But it’s certainly the most influential. The easiest way to reach Russian Foreign Ministry spokeswoman Maria Zakharova? Telegram. Vladimir Putin’s spokesman Dmitry Peskov used to announce his press briefings on Telegram. (After the ban he moved to ICQ, the once- dominant messenger now owned by the email giant mail.ru.) Government ministers, top officials — including those who themselves vocally campaigned for Telegram’s ban — and parliament members all use it. And why not? It’s reliable and easy to use, and lots of the people you might want to contact are on it.

But Telegram’s defining feature is its “channels,” a proto-blogging platform that allows users to subscribe to popular authors. There are thousands of them, ranging from ultra-specialized outlets to massively popular political commentary, rumor mills and leak farms with hundreds of thousands of subscribers. There are even at least two Telegram channels allegedly run by insiders from the infamous St. Petersburg “troll factory.”

It’s a booming business, too: Last year Vedomosti, an independent business daily, reported that ads on the most popular channels cost as much as 450,000 rubles (about $7,400 at the current exchange rate).

The security services, which want to listen in on all this, demanded that the messenger give up its encryption keys. Durov declined, saying that his lawyers wouldn’t be taking part in the trial so as not to “justify this abject farce with our presence.”

But few, even the most vocal state loyalists, are buying the official argument. Terrorists use all kinds of communication means and services — are we supposed to ban them all for the sake of our safety? The answer seems to be a resolute no. Most agree that it’s Durov’s defiance that led to the ban.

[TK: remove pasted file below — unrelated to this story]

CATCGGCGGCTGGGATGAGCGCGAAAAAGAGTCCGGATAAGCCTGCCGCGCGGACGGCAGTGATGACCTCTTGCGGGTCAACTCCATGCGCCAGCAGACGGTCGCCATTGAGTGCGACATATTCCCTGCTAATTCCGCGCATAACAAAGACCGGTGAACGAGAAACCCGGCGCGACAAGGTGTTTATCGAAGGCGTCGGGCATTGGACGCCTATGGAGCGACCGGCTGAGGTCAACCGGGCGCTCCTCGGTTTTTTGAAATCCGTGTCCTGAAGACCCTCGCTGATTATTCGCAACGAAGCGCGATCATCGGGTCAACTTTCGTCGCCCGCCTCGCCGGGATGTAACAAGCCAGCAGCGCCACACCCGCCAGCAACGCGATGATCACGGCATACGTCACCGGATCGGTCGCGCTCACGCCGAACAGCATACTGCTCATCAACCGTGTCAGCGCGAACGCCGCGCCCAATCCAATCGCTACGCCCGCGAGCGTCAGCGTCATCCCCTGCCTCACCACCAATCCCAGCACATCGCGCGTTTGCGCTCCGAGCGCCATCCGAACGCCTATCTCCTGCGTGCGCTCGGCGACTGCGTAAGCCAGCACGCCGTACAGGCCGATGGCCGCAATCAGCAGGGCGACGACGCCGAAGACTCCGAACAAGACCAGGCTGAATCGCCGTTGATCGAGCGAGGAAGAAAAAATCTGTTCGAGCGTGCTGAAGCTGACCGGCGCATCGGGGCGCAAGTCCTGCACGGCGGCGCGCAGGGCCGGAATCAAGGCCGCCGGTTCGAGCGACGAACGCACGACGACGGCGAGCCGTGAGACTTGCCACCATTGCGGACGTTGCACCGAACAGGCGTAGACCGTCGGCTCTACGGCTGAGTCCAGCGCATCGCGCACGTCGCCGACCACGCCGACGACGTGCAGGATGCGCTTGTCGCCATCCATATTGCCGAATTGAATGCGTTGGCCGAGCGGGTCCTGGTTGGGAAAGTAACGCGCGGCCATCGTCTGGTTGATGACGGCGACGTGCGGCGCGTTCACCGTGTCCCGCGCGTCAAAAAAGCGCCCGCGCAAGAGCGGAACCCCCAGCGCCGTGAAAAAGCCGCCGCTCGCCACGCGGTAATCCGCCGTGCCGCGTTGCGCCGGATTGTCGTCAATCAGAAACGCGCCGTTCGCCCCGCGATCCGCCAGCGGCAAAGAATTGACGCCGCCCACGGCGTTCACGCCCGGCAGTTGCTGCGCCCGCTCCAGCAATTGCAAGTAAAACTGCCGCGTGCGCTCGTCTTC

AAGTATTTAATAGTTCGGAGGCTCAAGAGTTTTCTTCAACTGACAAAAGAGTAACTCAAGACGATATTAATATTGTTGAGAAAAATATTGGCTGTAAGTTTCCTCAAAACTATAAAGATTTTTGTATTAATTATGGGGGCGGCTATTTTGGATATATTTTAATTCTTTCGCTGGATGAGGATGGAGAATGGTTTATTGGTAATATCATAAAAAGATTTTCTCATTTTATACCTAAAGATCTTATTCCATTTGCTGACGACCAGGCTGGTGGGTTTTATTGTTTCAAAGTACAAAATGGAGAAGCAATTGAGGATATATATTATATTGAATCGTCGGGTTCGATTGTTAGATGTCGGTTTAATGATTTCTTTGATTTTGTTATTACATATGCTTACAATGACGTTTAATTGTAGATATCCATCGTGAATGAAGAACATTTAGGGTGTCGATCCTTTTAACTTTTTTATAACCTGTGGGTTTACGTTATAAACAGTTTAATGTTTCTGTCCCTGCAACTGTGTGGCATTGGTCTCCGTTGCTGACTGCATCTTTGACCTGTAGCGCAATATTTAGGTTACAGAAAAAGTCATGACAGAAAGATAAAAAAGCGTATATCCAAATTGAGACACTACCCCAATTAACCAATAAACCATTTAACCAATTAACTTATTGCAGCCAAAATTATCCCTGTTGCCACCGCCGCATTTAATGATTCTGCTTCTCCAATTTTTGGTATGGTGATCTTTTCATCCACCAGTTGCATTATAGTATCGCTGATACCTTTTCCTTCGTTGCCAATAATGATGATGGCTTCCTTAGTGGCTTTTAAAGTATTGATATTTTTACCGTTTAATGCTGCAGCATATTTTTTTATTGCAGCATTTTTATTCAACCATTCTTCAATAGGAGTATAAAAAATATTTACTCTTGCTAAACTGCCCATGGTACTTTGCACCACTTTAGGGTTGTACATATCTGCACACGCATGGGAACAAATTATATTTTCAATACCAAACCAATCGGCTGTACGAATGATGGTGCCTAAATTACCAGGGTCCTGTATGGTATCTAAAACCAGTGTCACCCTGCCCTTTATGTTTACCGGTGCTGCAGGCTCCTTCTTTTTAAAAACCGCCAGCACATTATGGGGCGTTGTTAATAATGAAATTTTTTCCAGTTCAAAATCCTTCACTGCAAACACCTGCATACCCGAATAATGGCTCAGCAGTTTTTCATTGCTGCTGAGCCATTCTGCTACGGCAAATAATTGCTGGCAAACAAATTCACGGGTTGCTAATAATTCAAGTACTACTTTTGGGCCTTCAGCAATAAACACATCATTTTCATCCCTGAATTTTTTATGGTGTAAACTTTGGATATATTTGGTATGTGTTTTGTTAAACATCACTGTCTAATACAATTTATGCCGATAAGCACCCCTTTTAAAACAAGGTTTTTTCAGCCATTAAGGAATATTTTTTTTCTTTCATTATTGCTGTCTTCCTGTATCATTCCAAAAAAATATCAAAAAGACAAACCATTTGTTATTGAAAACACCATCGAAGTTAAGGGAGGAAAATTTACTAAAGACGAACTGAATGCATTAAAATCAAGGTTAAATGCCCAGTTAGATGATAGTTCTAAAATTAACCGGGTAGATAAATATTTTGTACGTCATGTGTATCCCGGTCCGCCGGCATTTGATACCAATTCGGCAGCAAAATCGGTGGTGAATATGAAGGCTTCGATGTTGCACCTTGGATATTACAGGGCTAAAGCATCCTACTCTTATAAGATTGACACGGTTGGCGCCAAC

Watching this debacle, many Russians are wondering: How is it possible that a country accused of waging sophisticated cyberwarfare campaigns around the world is so utterly incompetent in domestic tech affairs? There is now a theory circulating on Russian Facebook that the ban was deliberately botched so as to create exactly this kind of plausible deniability. Like most conspiracy theories, it’s far-fetched but illustrative: People would rather believe in sabotage than state-sponsored incompetence so gross that it threatens the country’s own IT backbone.

The immediate result of the Telegram ban fiasco, argues prominent Russian tech expert Anton Merkurov, will be “millions of digital emigres,” people — many of them fundamentally apolitical — who will simply turn their backs on the state. Which, as they are now acutely aware, is willing to ignore their interests and ruin their businesses to punish a recalcitrant outsider.

Russian authorities have long been toying with an idea of a “Great Russian Firewall” akin to the one built by the Chinese: a working domestic Internet infrastructure that is almost entirely isolated from the outside world. But it remains a dream, today more distant than ever. Russia is already too globalized and dependent on the Internet as we know it today to be able to become a digital hermit. That may be the only good news to emerge from this mess.